For lawyers who are experienced in dealing with these kinds of cases, they say there should be more education about how this process actually works and that the safety of the community is always of paramount concern.
“Society has to treat these individuals in a fair way. Twenty-five years in prison is not that way. The media should understand that this is not a technicality,” says Toronto defence lawyer Joseph Neuberger.
A finding of not criminally responsible means the individual did not have the necessary “guilty mind” at the time they committed their illegal act, he says.
“It is no different than someone who has suffered a stroke and lost control while driving,” adds Neuberger, who heads Neuberger & Partners LLP in Toronto.
Dean Embry, a Toronto-based defence lawyer, agrees.
“What gets lost in the public perception is that this is a very narrow defence. It is very hard to make out that a person is truly not criminally responsible,” he says.
Last month, a Superior Court judge accepted a joint submission by the Crown and defence, based on psychiatric evidence, that Rohinie Bisesar suffered from a serious mental disorder in December 2015 when she stabbed Rosemarie Junor to death at a drugstore in downtown Toronto.
“Because of the schizophrenia, she was incapable of knowing the killing was morally and legally wrong,” said Justice John McMahon in court in explaining his decision. The judge heard that Bisesar suffered from hallucinations and delusions as a result of her mental illness.
In another closely watched criminal proceeding, Christopher Husbands is currently on trial and charged with murder in the 2012 shooting deaths of two men in the food court of the Eaton Centre in Toronto.
The jury was told by the defence in opening arguments that it will hear evidence that Husbands suffered from post traumatic stress disorder and suffered auditory and visual hallucinations at the time of the incident. The Crown is arguing that the shooting was an attack of revenge for a past attack on Husbands.
In the trial of Bisesar, despite the psychiatric findings and the fact it was a joint submission by the Crown and defence, there was still public criticism of the verdict.
One daily media outlet asked the question “justice or #fail” on its website. Junor’s family also raised the prospect of Bisesar being released from a secure mental health facility when she is still a risk to the public.
Neuberger says it is very understandable that the family members of a victim will have concerns about an NCR verdict. “For those who suffer the tragic loss of a family member, they will always feel pain,” he says.
Such a finding, though, he stresses, is not easily accepted by a court.
“You will have to marshal compelling psychiatric evidence that, at the time of offending, the individual was truly suffering from a major mental illness,” says Neuberger, who has also been a member of the Ontario Review Board for several years.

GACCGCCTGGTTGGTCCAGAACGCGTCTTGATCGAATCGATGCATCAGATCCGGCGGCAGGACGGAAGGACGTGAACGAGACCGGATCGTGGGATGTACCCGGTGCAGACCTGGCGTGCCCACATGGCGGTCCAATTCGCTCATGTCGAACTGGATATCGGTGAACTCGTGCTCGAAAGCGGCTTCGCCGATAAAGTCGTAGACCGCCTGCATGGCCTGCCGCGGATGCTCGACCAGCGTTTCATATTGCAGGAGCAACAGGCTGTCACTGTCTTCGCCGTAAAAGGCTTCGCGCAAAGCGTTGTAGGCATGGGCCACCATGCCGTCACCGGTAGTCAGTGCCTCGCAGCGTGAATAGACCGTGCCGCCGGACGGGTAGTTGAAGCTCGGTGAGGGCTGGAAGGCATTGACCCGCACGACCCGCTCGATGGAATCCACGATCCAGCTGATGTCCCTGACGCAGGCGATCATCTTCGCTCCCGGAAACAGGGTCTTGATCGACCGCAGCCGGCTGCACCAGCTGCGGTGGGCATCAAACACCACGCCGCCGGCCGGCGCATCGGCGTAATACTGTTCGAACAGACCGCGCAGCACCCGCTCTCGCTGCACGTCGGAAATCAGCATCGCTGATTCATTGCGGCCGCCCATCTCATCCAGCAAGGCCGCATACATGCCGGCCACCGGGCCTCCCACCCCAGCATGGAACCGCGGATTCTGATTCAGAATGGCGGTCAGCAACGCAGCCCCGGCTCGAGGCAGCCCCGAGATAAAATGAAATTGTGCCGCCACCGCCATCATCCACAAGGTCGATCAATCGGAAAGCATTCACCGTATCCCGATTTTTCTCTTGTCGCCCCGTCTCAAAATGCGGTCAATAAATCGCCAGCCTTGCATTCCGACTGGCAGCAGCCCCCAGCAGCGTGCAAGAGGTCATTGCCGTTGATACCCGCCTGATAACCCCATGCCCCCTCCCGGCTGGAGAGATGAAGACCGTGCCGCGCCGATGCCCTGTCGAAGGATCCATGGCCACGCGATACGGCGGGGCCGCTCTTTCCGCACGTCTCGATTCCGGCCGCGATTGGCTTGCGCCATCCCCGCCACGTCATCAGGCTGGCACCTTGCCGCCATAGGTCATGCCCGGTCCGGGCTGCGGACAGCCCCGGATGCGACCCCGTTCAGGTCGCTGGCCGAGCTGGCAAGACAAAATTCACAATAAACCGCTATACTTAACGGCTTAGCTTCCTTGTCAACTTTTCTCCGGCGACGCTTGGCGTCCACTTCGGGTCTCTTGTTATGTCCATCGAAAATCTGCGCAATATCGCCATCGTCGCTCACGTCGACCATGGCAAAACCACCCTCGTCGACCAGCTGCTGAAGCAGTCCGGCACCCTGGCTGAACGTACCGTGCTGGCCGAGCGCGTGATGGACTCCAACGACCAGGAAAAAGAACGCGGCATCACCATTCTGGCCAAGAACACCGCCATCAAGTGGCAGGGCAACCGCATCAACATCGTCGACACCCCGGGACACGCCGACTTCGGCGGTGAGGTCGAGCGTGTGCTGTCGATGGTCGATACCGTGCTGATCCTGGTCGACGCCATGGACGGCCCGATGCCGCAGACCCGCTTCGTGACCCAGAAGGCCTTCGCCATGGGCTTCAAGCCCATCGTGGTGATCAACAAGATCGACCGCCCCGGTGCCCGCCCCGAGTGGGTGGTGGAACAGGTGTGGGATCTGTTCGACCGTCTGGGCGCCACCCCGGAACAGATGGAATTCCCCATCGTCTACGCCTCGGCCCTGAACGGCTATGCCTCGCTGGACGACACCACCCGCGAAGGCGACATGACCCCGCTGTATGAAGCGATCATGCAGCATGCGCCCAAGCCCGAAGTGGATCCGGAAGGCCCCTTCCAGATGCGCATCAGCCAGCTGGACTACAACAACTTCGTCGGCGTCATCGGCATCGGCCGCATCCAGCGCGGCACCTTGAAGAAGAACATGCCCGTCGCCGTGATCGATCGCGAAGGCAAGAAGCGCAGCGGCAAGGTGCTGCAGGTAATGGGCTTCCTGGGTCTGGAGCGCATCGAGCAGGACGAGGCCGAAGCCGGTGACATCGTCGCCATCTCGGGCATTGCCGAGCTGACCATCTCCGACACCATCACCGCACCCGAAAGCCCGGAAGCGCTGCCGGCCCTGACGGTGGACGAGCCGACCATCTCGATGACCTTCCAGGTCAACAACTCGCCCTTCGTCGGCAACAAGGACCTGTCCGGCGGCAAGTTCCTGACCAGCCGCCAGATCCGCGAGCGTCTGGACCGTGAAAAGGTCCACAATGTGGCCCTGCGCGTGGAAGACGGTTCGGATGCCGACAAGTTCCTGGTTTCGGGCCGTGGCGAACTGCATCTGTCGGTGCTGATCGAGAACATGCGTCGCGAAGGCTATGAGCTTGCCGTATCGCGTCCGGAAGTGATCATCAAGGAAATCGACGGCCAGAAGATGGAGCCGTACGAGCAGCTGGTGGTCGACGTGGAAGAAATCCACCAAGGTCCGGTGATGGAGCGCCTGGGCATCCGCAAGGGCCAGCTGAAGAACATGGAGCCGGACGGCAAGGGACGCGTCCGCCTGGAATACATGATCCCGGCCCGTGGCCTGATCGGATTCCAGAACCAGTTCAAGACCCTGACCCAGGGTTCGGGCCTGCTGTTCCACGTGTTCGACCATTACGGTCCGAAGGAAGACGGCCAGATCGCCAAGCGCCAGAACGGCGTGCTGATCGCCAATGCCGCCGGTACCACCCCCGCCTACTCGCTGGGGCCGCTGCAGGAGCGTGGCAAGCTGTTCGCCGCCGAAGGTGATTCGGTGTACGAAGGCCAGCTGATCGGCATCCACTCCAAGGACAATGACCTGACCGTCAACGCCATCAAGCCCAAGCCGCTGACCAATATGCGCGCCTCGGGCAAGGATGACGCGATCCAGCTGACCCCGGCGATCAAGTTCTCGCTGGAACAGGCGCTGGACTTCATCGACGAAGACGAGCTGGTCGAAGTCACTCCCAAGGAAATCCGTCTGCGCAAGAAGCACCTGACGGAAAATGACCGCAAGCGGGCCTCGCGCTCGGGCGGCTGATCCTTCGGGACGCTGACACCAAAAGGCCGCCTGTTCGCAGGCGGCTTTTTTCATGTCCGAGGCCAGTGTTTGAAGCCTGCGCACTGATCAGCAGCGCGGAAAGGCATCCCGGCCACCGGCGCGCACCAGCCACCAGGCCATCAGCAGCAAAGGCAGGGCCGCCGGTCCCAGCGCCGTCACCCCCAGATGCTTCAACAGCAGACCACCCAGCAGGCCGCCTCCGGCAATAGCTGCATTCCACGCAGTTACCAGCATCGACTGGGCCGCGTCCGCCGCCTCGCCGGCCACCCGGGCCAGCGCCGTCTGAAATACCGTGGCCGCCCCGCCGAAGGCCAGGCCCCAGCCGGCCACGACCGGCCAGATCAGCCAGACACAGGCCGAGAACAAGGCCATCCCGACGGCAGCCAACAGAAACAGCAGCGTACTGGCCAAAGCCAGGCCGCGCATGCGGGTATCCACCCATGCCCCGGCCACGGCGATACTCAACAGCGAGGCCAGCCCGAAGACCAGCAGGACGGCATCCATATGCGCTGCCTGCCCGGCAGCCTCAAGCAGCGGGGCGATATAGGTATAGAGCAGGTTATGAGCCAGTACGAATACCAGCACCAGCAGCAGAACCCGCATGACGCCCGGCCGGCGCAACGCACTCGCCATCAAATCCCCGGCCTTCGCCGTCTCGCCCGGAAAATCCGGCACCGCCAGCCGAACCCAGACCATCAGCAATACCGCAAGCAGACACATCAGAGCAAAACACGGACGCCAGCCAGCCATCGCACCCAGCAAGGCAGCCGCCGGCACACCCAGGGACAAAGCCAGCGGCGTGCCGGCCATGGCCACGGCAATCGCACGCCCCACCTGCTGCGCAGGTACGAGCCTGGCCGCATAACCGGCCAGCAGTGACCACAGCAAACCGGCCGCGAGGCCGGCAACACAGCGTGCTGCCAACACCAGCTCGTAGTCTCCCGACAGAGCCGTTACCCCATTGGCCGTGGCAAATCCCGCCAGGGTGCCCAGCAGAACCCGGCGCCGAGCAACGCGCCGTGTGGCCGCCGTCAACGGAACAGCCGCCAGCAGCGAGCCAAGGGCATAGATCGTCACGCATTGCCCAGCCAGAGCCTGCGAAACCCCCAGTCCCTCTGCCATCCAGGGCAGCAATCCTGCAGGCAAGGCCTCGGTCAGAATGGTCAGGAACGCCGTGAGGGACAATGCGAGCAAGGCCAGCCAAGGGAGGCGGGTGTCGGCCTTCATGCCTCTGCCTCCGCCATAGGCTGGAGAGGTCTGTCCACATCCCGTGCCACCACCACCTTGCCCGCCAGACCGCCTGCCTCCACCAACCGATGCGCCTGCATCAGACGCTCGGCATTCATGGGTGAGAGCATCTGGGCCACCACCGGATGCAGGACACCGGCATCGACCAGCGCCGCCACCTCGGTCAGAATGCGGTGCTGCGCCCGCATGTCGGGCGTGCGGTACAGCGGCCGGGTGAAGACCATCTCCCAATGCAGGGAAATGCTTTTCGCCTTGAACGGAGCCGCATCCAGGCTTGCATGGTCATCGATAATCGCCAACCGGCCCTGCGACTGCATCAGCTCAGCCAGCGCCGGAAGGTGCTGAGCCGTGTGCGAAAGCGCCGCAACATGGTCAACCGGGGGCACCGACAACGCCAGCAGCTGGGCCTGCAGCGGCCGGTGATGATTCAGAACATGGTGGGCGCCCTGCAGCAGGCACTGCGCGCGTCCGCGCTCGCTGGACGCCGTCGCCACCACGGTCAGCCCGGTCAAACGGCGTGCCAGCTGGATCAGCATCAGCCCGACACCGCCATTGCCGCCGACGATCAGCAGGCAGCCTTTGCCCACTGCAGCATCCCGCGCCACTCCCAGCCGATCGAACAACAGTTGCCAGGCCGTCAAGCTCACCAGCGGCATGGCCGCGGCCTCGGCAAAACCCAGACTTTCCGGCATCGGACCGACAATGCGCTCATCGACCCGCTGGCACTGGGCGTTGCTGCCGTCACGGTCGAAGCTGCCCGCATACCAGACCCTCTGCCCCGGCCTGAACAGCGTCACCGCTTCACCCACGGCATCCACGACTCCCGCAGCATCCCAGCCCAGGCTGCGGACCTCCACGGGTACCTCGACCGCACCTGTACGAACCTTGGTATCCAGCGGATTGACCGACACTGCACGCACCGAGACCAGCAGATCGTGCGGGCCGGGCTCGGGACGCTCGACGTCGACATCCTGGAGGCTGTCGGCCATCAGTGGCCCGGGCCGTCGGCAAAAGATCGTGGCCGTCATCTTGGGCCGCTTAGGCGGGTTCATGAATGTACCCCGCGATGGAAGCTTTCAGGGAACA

Unfortunately, he says, the criminal justice system has to deal with more potential NCR cases because of a lack of mental health resources and untreated individuals.
“As a defence lawyer, you will know during the first meeting with a client if the person might need a psychiatric assessment. It will come out very quickly,” Neuberger says.
The other concern that is often expressed by the public and media is that an individual found to be NCR after having committed a serious act of violence will not be punished properly and will be released quickly into the community by the review board.
Embry frequently acts for individuals at review board hearings and he says this belief is not factually accurate.
“Once you are in the system, you can be stuck for a very long time,” he says, adding that it is not unusual for people in a secure mental health facility to be held there longer than they would be held in jail if originally convicted of the criminal offence.
The board is required to hold a hearing annually for anyone who is under its jurisdiction. According to its website, about 1,500 people in the province are currently in this position, although the board adds that this number is increasing. Five-person panels, made up of board members, will decide after a hearing whether someone can be released into the community and the conditions of any release.
The evidence at these hearings, says Embry, often consists only of the testimony of the treating physician.
“The reality is the board usually goes with the opinion of the doctor. They are very cautious. They err on the side of moving slowly. Everyone is very aware of giving too much liberty too quickly,” Embry says.
Even if there is a decision to release someone under the jurisdiction of the board, there has to be a follow-up plan. “What transitional supports are there? Resources are definitely a struggle. You see it most starkly in the lack of supportive housing spots,” says Embry. “It would be worthwhile if the provincial government would try to do more to educate the public in this area.”